Housing isn't helping

Although the economy — especially the job market — has been improving, it’s not been gaining fast enough to satisfy most people.  Have economists figured out why the sluggish growth is occurring? N.C. State University’s Mike Walden weighs in.

“One of the big reasons — and you hear this as a reason for a lot of our economic concerns — is the housing market.  Normally, if you look at a normal recession, people do reduce their buying of homes simply because during a normal recession, unemployment goes up, income goes down. People are a little unsure about their future. But then after the recession, housing usually comes back like gangbusters. There’s all what economists call ‘pent-up demand’ for new homes.

“And so housing is one of those areas — residential housing — that leads us out of recessions and provides some of the steam for good gains and things like incomes and jobs. We are not seeing that this time. We have had, as you’ve indicated, a very modest economic recovery, and housing is not contributing to it at all. In fact, it’s still actually a drag on the economy. And I think that’s because this recession was really stimulated by a crash in the housing market.  Most people know that sales have gone down. Construction has gone down. And very importantly, prices have gone down. And we’ve not yet recovered from that.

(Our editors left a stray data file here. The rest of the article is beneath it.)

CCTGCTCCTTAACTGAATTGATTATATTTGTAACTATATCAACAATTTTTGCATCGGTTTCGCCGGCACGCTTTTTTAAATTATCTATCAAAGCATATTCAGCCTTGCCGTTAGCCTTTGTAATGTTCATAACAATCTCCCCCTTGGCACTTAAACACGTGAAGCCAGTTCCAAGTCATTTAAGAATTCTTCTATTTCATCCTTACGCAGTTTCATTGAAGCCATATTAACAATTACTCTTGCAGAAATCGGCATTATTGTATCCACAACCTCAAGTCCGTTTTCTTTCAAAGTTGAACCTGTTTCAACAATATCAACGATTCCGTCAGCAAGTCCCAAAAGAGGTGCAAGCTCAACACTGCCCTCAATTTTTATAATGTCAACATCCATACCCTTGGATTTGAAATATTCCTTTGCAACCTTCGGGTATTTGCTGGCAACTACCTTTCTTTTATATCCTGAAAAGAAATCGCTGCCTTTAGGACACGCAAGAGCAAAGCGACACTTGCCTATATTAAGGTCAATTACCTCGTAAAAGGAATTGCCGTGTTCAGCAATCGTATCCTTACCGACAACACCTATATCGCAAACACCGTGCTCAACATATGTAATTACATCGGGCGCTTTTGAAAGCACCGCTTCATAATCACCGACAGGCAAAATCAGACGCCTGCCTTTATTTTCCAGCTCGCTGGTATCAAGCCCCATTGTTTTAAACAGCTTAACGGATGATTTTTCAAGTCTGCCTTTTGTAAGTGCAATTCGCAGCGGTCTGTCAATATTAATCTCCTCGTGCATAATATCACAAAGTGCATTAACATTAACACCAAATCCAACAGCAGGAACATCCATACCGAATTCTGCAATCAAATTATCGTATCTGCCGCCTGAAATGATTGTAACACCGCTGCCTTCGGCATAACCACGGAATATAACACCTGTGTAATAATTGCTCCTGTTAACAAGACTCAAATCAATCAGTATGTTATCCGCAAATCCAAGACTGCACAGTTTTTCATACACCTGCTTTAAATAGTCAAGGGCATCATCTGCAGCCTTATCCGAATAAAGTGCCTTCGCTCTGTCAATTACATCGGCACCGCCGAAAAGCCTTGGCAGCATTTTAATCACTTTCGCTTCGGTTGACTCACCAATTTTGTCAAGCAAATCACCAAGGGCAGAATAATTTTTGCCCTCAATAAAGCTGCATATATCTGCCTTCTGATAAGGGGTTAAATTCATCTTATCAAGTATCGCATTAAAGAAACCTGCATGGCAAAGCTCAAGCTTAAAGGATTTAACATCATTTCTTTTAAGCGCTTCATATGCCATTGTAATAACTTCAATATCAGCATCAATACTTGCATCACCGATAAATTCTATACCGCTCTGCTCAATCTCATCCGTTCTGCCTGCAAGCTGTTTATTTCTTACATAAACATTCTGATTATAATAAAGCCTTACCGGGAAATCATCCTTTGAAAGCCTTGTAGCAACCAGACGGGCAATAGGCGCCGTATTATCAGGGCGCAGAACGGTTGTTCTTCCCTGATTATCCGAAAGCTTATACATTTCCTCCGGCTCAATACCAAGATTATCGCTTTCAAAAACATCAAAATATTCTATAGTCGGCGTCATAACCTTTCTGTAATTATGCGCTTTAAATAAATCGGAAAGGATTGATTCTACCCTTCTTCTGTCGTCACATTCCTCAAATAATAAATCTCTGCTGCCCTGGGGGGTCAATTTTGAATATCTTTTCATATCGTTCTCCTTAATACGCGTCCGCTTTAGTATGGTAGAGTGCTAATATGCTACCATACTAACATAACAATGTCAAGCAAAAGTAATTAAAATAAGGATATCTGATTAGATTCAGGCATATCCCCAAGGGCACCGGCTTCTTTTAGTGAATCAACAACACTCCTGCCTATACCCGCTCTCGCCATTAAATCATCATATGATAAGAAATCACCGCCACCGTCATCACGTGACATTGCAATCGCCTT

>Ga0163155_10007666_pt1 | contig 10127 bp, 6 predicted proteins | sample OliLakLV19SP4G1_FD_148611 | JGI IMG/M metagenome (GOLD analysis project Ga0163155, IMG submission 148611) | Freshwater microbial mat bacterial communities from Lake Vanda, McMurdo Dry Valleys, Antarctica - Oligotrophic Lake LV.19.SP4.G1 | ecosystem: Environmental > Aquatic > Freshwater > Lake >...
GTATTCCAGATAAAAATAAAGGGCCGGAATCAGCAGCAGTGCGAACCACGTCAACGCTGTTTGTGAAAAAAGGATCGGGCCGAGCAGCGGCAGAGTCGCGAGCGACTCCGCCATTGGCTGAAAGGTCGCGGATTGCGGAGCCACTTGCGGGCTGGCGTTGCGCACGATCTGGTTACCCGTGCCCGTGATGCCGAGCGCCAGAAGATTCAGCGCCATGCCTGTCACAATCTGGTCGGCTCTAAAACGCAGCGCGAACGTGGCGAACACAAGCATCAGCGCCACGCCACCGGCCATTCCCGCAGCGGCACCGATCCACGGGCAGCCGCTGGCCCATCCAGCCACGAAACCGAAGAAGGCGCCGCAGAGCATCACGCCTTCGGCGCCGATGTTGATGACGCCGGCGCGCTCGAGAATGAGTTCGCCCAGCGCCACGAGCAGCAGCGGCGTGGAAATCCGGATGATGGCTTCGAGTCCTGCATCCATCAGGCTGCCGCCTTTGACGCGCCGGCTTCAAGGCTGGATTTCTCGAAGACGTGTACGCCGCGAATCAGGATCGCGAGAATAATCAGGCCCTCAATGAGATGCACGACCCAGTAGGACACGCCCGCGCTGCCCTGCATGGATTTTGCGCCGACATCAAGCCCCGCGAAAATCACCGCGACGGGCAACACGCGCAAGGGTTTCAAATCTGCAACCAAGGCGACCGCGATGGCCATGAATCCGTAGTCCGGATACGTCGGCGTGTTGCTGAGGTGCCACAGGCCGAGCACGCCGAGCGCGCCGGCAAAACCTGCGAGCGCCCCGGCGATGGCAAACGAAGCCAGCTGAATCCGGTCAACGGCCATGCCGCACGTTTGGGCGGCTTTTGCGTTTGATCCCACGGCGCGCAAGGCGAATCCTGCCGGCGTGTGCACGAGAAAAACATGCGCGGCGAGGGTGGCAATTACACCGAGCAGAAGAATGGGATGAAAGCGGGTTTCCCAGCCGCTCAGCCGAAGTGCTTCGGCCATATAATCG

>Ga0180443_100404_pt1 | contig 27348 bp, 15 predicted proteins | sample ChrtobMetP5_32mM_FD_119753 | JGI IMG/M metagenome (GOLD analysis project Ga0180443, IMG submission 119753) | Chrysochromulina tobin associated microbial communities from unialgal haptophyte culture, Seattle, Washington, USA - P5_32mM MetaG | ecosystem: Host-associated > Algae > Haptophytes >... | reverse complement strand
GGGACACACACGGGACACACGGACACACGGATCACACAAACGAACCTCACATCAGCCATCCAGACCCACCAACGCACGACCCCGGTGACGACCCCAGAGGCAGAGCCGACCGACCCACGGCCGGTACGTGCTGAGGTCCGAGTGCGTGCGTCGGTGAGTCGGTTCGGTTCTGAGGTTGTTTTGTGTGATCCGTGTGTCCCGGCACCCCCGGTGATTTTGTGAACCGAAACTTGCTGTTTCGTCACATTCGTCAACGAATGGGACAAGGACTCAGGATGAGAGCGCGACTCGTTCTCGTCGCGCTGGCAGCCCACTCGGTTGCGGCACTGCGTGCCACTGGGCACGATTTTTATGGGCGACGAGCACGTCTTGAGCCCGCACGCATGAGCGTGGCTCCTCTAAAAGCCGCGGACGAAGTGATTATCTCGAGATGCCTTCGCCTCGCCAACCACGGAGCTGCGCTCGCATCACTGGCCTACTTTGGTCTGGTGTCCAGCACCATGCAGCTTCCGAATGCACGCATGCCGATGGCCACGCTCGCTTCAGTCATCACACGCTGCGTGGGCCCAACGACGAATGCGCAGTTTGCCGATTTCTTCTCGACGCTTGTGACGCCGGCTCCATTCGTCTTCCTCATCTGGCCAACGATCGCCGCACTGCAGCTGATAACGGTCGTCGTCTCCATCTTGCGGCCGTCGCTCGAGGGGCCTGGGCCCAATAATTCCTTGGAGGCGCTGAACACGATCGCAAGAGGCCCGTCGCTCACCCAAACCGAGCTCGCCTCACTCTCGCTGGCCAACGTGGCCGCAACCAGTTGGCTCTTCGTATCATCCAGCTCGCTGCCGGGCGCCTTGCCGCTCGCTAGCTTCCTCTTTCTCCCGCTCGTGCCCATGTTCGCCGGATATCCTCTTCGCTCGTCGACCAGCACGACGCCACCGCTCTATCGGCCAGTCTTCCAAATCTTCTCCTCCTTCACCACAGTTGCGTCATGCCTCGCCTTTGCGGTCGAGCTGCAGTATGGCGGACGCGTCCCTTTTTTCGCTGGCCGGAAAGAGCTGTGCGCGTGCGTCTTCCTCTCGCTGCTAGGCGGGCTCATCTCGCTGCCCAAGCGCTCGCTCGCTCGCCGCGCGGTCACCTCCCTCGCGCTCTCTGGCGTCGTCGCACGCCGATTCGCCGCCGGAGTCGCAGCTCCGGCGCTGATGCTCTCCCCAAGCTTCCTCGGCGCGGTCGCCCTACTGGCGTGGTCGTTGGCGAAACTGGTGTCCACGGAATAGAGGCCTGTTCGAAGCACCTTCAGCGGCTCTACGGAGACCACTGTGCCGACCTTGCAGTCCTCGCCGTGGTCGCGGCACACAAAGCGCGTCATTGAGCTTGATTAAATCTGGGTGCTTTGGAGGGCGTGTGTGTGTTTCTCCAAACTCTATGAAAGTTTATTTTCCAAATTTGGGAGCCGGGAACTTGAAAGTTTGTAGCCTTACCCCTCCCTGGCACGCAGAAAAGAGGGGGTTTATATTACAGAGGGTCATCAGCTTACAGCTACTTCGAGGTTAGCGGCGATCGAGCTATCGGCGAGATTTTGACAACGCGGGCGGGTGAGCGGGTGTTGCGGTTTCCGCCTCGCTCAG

“We still have an overhang really of all the buildup in housing that we’ve had about five or six years ago. So, this time really is different.

“And one of the reasons for the sluggish economy is the slowness in the housing market. And really, we have to get housing well before the economy gets well.”

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